Gourmet Gorging – Rafting The Bruneau in Idaho Read Jetsetters Magazine at www.jetsettersmagazine.com Read this entire feature FREE with photos at:: http://www.jetsettersmagazine.com/archive/jetezine/sports02/raft/bruneau/bruneau.html
When you look across vast sagebrush prairie of southwestern Idaho, Bruneau River Gorge looks like a small arroyo in distance. From floor of that gorge, however, world looks stunningly different. The red-brown horizon is almost directly above you, so steep are towering cliffs carved out by river. By way, don't stare upward too long, or that big wave in rapids directly ahead will tip you out of your raft for a nice, uh, invigorating swim.
This ribbon of snowmelt, fed by smaller Jarbidge River upstream, flows through southwest corner of Gem State. Wilderness River Outfitters operates trips on these and many other rivers worldwide, although their home base is on beautiful Salmon River in east-central Idaho. Joe Tonsmeire, a soft-spoken cowboy with a bushy grey mustache, has been guiding here with his wife Fran for 33 years, and they clearly love what they do.
Our adventure began in Boise, a pleasant capital city with its own scenic river. After a trip briefing and introductions all around, guides and guests went to a local brewpub restaurant for steaks and marionberry cobbler. One river guide, Kyle, collected on a wager: Tom, another guide, had bet that they couldn't fit all of their gear into pickup truck before a previous river trip. Sounds more fun than video poker...
Speaking of trucks, Joe told us a tale from a past trip: dirt road climbing out of Owyhee River Gorge is so steep and rough that rear axle in one truck completely stripped its gears, and vehicle had to be towed out of canyon. Trips like this are tough on vehicles. The story was evidently well known in town of Mountain Home, where we stopped for gas and a stretch during six-hour trip to our put-in point. The man at register asked, with a knowing chuckle, how truck was doing. Kyle reassured us that Joe had seen every kind of unplanned event in his time, and I joked about jinxing our group by saying, "Great! Nothing can happen to us, then."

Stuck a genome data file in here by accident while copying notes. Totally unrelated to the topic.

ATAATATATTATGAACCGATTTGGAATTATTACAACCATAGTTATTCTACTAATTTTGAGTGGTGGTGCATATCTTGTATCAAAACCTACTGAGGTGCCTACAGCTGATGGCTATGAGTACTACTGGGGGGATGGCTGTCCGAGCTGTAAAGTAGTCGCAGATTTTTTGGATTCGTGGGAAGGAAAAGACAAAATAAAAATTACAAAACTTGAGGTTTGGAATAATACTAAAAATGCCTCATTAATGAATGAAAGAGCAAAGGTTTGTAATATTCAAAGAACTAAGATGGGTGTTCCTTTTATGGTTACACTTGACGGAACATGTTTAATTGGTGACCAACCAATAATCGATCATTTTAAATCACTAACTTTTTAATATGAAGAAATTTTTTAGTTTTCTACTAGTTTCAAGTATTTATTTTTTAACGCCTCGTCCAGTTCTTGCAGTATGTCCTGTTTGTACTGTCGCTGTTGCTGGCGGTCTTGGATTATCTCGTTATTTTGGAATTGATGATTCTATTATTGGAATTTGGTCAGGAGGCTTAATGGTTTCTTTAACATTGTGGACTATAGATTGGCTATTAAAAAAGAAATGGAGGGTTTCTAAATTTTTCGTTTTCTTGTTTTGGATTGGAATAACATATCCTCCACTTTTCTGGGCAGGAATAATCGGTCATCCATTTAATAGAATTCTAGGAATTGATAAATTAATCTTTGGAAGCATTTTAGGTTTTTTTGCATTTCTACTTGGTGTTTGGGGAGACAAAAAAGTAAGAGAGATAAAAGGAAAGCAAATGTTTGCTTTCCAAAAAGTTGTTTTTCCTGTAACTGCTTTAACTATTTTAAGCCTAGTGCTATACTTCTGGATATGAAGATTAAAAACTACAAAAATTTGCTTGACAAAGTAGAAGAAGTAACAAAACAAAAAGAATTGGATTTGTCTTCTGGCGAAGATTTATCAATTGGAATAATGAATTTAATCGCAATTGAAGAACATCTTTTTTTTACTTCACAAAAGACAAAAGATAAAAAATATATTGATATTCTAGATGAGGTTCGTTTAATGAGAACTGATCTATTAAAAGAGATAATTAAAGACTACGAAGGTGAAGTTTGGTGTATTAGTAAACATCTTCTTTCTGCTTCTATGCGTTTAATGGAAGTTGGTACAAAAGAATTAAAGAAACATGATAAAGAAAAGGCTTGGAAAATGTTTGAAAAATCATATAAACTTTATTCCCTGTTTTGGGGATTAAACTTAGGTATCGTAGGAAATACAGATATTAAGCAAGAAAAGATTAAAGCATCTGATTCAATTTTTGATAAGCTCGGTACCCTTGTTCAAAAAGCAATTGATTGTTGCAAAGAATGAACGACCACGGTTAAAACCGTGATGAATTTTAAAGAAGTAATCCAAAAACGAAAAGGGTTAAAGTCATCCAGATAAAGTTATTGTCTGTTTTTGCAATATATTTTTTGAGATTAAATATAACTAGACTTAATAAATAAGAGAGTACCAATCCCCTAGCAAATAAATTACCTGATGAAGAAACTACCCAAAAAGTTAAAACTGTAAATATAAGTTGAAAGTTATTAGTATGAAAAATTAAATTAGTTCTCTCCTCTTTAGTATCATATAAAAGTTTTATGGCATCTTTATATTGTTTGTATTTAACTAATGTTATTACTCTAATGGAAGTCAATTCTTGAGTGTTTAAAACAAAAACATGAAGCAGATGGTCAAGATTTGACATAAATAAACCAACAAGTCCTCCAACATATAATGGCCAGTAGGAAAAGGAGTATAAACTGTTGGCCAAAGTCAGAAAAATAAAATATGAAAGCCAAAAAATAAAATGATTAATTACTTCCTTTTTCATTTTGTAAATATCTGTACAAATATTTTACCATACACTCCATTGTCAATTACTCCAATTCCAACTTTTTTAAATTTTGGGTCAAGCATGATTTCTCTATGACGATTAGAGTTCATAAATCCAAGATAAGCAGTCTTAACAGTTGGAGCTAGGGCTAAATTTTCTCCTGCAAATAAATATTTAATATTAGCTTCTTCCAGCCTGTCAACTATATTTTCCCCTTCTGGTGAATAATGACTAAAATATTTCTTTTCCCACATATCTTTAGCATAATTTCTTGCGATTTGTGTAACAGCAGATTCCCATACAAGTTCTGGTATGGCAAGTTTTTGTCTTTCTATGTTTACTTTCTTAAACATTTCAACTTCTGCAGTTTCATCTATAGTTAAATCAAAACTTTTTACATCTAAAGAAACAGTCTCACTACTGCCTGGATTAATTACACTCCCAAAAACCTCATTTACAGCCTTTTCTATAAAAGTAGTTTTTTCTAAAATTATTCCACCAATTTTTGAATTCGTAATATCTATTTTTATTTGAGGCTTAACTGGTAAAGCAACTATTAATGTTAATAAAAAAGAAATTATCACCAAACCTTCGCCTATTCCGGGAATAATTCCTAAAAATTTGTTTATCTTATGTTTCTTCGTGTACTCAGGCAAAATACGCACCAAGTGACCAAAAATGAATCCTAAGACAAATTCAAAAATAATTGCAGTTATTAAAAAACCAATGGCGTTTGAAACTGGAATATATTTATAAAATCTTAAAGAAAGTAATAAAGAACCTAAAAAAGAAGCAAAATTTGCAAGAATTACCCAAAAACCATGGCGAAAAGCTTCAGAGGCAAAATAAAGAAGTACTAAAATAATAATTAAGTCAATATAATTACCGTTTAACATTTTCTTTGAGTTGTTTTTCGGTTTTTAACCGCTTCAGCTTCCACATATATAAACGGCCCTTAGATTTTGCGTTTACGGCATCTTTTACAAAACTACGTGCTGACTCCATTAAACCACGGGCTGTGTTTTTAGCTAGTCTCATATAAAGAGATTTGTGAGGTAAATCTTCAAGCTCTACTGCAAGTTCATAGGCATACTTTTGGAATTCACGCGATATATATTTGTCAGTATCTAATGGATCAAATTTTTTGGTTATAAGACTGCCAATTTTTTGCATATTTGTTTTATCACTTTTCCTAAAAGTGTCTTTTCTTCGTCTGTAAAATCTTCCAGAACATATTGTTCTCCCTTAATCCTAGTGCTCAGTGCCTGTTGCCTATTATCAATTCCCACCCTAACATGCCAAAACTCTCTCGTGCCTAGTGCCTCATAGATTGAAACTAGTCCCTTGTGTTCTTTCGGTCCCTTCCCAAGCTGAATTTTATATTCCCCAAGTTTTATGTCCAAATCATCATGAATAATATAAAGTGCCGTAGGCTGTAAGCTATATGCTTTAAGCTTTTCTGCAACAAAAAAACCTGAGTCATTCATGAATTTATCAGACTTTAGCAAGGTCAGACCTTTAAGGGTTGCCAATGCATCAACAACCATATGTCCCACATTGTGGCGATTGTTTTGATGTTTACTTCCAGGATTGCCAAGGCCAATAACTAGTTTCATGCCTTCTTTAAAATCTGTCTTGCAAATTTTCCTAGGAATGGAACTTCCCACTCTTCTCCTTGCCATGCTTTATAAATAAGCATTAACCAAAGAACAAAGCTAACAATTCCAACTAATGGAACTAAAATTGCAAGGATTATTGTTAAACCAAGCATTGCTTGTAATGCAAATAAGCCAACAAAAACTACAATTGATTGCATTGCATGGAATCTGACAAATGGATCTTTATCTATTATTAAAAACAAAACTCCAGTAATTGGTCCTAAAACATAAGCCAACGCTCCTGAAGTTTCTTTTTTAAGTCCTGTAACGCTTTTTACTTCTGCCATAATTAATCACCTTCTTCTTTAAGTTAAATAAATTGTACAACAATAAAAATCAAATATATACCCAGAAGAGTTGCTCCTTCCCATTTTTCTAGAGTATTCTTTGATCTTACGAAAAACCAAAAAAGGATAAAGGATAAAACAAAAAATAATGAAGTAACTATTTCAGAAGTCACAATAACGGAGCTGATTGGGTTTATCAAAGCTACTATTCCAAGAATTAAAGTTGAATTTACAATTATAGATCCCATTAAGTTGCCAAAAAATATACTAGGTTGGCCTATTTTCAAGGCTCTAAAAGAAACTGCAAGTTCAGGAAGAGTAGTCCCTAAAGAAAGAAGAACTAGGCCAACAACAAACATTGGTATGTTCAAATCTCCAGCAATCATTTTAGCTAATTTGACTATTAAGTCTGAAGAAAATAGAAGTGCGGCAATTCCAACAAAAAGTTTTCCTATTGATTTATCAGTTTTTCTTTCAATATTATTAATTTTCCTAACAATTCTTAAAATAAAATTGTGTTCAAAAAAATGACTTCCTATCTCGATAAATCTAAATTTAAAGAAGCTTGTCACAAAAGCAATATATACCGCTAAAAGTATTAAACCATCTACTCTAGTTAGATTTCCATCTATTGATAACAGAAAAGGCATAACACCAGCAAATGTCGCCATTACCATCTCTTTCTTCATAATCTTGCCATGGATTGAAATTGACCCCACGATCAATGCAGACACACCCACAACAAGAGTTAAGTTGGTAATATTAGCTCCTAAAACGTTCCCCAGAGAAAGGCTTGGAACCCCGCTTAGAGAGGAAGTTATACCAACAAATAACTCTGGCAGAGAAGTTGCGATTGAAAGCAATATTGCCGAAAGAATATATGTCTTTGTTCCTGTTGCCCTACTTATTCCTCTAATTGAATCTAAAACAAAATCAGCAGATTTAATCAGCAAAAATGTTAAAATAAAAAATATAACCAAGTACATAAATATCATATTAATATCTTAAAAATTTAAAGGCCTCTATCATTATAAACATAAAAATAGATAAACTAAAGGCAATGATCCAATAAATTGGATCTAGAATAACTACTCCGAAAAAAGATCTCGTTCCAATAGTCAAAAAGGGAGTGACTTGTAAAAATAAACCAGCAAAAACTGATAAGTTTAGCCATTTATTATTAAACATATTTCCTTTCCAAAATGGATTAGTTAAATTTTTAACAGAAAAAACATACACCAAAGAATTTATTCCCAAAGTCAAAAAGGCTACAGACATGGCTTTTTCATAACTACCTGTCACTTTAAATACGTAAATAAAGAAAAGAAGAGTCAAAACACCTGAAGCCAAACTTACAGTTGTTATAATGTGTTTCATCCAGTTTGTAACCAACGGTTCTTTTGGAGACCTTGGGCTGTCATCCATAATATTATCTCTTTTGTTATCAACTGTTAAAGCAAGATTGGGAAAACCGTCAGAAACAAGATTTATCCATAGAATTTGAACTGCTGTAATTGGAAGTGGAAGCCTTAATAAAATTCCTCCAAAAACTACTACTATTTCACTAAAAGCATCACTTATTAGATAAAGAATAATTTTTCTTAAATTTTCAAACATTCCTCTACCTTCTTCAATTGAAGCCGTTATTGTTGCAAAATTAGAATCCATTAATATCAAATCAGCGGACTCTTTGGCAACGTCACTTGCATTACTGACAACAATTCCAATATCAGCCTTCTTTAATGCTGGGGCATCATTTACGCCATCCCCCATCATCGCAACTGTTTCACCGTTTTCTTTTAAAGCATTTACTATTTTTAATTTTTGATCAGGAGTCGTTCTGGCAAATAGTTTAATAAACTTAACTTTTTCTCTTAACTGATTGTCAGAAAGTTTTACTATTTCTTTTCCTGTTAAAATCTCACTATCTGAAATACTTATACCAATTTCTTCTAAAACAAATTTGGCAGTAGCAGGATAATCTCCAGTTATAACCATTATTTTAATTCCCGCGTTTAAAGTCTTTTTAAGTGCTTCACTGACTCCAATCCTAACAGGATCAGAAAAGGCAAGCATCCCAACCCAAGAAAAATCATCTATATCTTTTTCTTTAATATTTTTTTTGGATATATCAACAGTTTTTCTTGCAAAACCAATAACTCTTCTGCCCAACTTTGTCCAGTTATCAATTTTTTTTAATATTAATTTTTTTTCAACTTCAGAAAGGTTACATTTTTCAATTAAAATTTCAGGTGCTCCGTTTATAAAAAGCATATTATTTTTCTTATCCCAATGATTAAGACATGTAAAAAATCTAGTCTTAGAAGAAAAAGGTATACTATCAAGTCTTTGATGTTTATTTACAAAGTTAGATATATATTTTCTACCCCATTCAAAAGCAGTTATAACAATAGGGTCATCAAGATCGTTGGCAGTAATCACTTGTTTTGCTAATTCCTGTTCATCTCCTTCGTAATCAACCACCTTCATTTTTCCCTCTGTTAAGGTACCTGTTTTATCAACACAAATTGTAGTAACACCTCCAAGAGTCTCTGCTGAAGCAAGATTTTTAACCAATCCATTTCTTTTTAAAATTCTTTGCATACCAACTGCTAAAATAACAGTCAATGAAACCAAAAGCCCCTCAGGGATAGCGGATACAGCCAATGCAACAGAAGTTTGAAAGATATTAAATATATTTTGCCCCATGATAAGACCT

The spring sunshine warmed our shoulders as we waited by gravel road for other pickup truck to come to our rescue. Two simultaneous flat tires - what are odds? Our driver Brad, an experienced wilderness survival instructor, helped pass time by showing us how to start a campfire without matches. We hoped this wasn't an indication of how long we might be here. Brad was here to deliver Suburban to take-out point after we had unloaded it at put-in. Soon replacement pickup arrived, equipment and supplies were transferred, and as we got moving again, we elected to speak no more about unplanned events.
I like this group! Bill and Jim, businessmen from Boise and Seattle, respectively, are brothers who enjoy hunting and rafting trips whenever they can get together. Anna, a nurse from California, had rafted with WRO previous year and proved to be an experienced paddler with a wry sense of humor. Clint, a baker from Sun Valley, Idaho, displayed great skill with a Dutch oven as well as with a paddle.